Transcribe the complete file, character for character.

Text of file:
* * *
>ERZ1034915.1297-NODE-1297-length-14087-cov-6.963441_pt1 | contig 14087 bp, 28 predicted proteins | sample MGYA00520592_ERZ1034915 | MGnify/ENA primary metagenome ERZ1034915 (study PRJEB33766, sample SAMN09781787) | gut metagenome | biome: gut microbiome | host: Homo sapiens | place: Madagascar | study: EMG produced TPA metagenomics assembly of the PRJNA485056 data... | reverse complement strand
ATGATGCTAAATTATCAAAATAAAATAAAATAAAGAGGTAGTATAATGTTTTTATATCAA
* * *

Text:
>ERZ1034915.1297-NODE-1297-length-14087-cov-6.963441_pt1 | contig 14087 bp, 28 predicted proteins | sample MGYA00520592_ERZ1034915 | MGnify/ENA primary metagenome ERZ1034915 (study PRJEB33766, sample SAMN09781787) | gut metagenome | biome: gut microbiome | host: Homo sapiens | place: Madagascar | study: EMG produced TPA metagenomics assembly of the PRJNA485056 data... | reverse complement strand
ATGATGCTAAATTATCAAAATAAAATAAAATAAAGAGGTAGTATAATGTTTTTATATCAA